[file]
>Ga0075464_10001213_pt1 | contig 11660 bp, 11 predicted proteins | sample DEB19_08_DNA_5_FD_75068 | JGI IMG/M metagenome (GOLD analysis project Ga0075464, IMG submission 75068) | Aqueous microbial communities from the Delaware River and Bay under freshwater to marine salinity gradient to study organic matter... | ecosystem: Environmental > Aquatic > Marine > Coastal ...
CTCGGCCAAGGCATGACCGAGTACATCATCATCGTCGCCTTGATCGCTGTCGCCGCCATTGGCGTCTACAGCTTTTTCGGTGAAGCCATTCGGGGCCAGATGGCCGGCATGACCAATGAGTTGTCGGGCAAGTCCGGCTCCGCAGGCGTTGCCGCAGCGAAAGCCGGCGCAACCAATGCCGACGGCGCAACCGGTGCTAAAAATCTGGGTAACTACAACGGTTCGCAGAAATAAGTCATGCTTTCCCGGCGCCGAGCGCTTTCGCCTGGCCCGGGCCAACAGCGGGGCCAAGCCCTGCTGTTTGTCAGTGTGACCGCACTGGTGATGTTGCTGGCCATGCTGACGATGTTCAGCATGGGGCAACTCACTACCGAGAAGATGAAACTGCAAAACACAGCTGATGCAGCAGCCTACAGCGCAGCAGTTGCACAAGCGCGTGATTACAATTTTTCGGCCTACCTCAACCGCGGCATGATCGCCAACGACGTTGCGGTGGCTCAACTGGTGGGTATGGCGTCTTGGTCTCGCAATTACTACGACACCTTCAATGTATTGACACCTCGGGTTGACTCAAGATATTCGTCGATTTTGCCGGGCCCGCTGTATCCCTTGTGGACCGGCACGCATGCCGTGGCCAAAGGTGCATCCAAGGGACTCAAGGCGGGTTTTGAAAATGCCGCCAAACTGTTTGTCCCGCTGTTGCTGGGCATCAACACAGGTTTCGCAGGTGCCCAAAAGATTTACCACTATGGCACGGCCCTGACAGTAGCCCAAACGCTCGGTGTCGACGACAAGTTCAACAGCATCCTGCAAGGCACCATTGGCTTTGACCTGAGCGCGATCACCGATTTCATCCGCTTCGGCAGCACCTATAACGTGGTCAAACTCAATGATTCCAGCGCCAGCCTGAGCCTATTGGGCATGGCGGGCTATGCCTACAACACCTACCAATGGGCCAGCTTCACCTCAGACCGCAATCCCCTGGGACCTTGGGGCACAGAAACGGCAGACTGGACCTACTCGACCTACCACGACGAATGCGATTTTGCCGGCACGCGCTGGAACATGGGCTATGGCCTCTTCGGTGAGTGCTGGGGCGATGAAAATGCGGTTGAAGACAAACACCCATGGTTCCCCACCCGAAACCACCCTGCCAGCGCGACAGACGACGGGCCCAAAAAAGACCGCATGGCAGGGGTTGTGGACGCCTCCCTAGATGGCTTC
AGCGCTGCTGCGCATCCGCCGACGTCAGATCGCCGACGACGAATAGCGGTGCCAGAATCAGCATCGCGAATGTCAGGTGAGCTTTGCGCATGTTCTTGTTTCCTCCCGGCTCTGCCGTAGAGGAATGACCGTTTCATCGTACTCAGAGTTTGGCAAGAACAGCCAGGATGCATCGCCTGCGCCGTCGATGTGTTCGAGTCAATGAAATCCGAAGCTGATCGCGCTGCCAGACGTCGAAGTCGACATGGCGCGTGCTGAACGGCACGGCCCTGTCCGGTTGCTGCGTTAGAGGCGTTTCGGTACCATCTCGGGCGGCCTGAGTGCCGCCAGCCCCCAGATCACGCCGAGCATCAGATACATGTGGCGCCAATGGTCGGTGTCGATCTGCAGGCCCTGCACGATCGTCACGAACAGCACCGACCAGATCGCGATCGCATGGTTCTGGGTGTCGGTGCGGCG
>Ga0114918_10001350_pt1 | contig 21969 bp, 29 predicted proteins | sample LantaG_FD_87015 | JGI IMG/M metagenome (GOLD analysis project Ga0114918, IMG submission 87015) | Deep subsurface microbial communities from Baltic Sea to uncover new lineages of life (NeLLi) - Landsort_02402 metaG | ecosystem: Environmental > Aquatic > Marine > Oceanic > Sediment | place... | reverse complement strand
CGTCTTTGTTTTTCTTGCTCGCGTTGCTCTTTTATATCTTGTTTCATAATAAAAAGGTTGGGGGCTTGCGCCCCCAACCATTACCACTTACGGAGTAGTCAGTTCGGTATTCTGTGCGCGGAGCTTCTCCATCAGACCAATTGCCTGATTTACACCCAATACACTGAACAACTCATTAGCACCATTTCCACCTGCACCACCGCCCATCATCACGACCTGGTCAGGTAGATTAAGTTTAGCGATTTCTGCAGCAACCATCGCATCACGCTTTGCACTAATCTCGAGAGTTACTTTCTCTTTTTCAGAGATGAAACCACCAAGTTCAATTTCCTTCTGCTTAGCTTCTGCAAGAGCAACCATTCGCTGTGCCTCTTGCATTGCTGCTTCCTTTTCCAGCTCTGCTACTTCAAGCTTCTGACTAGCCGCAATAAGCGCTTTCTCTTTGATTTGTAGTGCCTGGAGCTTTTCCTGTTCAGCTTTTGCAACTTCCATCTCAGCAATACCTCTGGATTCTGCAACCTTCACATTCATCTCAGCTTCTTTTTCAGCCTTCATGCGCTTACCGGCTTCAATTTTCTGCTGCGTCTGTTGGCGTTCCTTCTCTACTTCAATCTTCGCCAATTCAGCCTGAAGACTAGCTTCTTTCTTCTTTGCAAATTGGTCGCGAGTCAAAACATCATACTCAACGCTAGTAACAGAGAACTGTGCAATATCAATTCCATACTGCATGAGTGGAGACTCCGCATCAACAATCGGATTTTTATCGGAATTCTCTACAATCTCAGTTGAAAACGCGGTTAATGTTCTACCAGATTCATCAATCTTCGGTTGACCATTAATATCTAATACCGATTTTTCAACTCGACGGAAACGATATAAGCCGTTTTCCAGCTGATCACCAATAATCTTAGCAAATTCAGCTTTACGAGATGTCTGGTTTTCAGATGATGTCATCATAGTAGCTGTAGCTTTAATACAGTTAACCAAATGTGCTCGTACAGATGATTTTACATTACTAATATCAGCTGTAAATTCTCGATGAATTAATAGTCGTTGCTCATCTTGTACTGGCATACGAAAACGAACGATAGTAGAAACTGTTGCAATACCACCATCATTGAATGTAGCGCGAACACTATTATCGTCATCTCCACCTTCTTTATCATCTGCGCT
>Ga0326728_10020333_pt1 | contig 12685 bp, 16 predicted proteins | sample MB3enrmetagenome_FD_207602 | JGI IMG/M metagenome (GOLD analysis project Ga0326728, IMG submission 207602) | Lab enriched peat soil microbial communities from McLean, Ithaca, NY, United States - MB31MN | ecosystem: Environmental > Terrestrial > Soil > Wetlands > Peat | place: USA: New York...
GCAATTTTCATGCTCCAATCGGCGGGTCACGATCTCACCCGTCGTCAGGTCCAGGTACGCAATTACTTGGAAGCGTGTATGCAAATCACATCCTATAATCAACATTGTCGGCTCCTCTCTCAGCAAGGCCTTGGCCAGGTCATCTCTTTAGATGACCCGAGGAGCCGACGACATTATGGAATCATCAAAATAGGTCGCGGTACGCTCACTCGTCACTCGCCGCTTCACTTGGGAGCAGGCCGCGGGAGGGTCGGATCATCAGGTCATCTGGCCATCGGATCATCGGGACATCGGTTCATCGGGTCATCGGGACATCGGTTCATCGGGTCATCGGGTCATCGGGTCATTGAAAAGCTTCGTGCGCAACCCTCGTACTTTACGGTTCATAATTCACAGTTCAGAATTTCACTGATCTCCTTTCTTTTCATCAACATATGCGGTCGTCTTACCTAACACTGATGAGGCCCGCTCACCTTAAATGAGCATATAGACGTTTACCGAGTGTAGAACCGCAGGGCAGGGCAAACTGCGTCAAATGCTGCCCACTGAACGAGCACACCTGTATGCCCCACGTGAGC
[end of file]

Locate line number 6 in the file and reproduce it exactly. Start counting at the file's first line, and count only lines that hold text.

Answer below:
>Ga0326728_10020333_pt1 | contig 12685 bp, 16 predicted proteins | sample MB3enrmetagenome_FD_207602 | JGI IMG/M metagenome (GOLD analysis project Ga0326728, IMG submission 207602) | Lab enriched peat soil microbial communities from McLean, Ithaca, NY, United States - MB31MN | ecosystem: Environmental > Terrestrial > Soil > Wetlands > Peat | place: USA: New York...